Monthly Archives: December 2011


Something remarkable happens in Matthew 9:18-22. It is a mysterious miracle behind a miracle. Here is Saint Matthew’s account:

“As Jesus was saying this, the leader of the synagogue came and knelt before him. ‘My daughter has just died,’ he said, ‘but you can bring her back to life again if you just come and lay your hand on her.’
So Jesus and his disciples got up and went with him. Just then a woman who had suffered for twelve years with constant bleeding came up behind him. She touched the fringe of his robe, for she thought, ‘If I can just touch his robe, I will be healed.’
Jesus turned around, and when he saw her he said. ‘Daughter, be encouraged! Your faith has made you well.’ And the woman was healed at that moment.”

I would like you to focus on this part of the event: “. . . a woman who had suffered for twelve years . . .” It is waaay too easy to read those eight words and not grasp the gravity of what is happening. We tend to focus on the miraculous healing Jesus performs with this woman’s chronic illness. But if I may make so bold, I will share with you what it means to suffer for twelve years with chronic illness and pain.

In the beginning, you know something is wrong but you don’t know what. You try to shrug it off and get on with life. But the pain interferes with increasing frequency. You have trouble sleeping. You can’t concentrate at work. Many of your favorite activities make the pain worse. Finally, you go to the doctor. He orders an X-ray, some tests and lab work. The results are inconclusive. He prescribes medications to ease the symptoms. The meds work for a while but eventually the pain returns. Desperate, you give up many activities. It’s almost impossible to get comfortable at night and this causes you to lose sleep. You are constantly fatigued. You quite work and take a job with fewer responsibilities in exchange for greater flexibility from your new employer. You still miss a lot of time from work. You earn a fraction of your former salary. You continue to see doctors and specialists. Much of your time and income goes to doctors, physical therapists and the pharmacy. Your family’s standard of living takes a dive. You can’t do the things everyone else does. You endure a surgery that fixes part of the problem, but the pain continues. You begin to think it is all in your head, but you know better. You try alternative treatments. You reveal your condition to Christian friends and clergy. They often lay hands on you and pray for you, but there is no relief. As the years slip away, self-loathing creeps into your thoughts. You are irritable and gloomy. It becomes very difficult for your spouse and family to endure you. Sexual intimacy decreases to almost nil. You entertain thoughts of jumping off a bridge. You wonder if the pain will get so bad you will, in a moment of madness, abruptly end your life. You get pissed off at God for allowing this to continue. You challenge God to either kill you or make you well. You become the definition of discouragement.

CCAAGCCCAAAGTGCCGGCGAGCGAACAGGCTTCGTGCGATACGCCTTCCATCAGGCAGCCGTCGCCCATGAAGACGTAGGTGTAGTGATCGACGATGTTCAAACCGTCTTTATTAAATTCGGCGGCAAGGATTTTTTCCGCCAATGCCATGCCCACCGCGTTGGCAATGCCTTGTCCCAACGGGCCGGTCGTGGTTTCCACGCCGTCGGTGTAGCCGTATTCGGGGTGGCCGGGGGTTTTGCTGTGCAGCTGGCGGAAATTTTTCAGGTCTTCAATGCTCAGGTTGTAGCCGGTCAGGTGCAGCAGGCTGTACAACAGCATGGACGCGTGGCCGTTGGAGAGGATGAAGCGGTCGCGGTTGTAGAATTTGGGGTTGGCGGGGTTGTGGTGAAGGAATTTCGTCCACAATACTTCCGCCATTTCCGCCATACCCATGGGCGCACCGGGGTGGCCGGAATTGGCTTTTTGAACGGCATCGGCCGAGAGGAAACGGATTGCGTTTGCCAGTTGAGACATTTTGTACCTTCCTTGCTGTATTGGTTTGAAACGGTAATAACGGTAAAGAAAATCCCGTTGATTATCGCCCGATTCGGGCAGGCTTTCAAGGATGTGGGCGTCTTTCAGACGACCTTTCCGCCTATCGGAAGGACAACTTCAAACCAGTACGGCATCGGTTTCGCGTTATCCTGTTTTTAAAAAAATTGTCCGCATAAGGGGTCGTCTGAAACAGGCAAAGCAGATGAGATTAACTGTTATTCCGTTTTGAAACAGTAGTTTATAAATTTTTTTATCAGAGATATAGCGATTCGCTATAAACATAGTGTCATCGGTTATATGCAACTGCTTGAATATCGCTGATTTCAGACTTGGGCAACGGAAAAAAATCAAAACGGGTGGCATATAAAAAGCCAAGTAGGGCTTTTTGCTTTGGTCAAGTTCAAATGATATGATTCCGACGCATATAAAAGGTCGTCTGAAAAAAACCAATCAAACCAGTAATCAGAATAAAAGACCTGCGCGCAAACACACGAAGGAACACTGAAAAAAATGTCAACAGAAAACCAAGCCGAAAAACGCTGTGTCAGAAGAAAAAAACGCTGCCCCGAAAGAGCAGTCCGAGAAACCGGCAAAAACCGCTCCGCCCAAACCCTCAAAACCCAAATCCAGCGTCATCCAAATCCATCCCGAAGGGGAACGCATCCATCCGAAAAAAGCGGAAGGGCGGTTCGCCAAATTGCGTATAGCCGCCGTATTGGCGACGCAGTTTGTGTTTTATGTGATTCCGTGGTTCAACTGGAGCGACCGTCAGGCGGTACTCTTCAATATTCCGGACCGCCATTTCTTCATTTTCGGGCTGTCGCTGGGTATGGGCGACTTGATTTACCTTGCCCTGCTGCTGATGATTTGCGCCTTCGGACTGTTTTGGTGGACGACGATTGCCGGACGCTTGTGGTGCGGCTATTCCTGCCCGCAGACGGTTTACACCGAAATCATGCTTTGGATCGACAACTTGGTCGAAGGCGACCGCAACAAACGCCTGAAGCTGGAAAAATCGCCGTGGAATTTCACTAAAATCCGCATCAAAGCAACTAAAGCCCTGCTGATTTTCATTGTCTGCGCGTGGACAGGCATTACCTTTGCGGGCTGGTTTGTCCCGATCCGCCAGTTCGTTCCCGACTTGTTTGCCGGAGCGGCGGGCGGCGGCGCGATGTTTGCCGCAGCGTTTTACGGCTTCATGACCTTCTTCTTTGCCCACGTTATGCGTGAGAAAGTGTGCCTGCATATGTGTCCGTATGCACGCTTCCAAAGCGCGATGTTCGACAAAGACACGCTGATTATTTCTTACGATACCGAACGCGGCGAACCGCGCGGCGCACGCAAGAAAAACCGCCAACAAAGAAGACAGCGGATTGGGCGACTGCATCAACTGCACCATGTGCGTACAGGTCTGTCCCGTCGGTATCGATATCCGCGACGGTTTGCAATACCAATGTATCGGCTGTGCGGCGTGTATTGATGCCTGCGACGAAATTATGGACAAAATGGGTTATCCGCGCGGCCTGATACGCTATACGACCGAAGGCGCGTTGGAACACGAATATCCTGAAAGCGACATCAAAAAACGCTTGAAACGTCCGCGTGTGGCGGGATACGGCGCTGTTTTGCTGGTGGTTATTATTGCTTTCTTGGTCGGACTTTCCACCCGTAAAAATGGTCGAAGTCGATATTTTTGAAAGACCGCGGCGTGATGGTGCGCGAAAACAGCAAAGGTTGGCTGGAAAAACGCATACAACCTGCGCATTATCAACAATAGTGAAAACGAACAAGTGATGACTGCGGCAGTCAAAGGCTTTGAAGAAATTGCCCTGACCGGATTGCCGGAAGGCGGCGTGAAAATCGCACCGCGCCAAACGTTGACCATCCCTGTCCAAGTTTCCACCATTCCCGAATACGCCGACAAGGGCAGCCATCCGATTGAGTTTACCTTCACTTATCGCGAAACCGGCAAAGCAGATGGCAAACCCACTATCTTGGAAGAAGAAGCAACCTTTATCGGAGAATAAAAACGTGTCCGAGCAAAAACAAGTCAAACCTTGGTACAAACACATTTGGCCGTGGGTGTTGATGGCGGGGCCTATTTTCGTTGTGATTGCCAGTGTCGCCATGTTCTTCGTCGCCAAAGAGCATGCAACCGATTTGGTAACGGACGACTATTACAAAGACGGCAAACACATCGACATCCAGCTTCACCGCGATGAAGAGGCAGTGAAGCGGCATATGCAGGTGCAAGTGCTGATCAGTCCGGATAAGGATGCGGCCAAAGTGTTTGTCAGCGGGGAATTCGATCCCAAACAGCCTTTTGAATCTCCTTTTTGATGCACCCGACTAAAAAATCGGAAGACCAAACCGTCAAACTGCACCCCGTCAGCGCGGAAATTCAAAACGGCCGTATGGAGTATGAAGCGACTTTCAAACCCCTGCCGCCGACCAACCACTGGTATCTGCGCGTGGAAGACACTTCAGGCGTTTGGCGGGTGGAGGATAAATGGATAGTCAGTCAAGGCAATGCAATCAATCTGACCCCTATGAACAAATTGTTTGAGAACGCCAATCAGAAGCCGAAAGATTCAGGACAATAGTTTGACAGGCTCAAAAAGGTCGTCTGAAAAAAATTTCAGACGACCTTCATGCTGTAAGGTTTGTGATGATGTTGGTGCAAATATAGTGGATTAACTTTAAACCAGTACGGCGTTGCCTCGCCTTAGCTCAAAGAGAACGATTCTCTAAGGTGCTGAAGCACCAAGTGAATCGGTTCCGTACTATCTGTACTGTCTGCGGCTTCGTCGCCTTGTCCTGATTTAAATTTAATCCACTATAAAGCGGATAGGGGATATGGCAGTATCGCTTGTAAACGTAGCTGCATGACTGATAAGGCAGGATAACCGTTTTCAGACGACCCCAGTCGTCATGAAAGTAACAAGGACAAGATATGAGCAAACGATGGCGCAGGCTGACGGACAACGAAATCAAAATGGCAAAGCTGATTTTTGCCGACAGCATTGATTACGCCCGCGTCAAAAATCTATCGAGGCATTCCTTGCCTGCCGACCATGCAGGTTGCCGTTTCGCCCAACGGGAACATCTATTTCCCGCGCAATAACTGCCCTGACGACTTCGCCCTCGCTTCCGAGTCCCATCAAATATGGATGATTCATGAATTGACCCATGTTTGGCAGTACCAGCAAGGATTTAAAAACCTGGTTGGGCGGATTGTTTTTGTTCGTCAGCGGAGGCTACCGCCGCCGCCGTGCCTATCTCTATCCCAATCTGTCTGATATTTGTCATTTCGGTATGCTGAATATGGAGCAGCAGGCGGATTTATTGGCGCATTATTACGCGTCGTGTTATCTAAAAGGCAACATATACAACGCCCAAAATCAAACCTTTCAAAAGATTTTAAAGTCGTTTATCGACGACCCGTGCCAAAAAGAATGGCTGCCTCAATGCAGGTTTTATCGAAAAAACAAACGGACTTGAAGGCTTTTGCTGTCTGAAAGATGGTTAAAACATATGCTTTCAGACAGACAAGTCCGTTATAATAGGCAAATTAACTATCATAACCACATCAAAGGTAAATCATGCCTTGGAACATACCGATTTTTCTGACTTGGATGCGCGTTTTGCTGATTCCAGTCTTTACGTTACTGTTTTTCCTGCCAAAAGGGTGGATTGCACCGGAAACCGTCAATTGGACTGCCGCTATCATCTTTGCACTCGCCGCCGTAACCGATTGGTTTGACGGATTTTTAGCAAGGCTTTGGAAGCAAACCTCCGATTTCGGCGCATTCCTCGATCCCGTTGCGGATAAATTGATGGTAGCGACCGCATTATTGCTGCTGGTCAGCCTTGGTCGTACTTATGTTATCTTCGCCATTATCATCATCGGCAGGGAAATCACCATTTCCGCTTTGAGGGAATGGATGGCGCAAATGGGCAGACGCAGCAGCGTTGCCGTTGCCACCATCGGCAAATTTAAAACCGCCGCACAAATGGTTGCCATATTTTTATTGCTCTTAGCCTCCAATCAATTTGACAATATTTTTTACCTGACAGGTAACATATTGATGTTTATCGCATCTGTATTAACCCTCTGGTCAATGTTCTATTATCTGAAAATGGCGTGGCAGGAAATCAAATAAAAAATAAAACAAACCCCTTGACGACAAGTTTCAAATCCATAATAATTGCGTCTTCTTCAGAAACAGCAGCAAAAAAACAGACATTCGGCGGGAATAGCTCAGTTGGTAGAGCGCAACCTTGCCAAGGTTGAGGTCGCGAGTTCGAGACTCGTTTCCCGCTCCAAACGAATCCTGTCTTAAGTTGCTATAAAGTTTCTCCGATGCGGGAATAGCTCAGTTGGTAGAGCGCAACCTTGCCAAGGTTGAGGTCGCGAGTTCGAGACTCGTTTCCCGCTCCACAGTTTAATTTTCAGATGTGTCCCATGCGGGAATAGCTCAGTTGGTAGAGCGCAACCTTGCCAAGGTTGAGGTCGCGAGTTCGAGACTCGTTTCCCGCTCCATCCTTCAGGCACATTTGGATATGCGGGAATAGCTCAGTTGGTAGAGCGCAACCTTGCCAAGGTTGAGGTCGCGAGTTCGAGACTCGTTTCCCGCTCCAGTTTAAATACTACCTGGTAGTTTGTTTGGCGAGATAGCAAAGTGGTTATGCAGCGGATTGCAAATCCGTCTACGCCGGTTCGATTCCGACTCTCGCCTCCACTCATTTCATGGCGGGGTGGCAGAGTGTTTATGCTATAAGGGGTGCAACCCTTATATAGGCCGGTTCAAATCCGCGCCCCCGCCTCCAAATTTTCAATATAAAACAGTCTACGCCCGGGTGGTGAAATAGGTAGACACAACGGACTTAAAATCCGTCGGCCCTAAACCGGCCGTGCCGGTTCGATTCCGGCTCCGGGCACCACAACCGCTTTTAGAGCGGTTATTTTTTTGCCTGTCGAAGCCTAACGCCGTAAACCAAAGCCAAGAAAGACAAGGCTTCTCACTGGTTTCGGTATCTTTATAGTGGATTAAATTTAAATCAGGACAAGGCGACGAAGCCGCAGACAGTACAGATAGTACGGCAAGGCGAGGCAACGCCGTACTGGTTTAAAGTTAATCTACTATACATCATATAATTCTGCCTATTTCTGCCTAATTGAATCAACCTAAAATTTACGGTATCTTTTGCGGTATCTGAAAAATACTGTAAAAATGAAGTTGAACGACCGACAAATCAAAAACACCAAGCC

Then one day it all comes together. The doctor orders an MRI and the problem is identified. You try a new medication and the pain is gone. With some minimal lifestyle modification and staying on your medication, you can live for many years without chronic pain from your illness. It’s impossible to describe how exuberant this feels. Getting your life back is the miracle behind the miracle of healing.

Here is where I must be absolutely honest with you. I do not know why miraculous healings happen so rarely. But the longer I’m alive on this earth the more I appreciate that healing is healing, period! When you struggle for years to find healing, you’ll take it any way you can, even if it’s through what we consider the conventional science of modern medicine. To me, the most sacred and miraculous part of healing is the miracle behind the miracle of healing—getting your life back. Once you get it back, are you going to do something special with it, or try to return to your former life? Here’s the secret: there is no going back to your former life after you’ve been healed.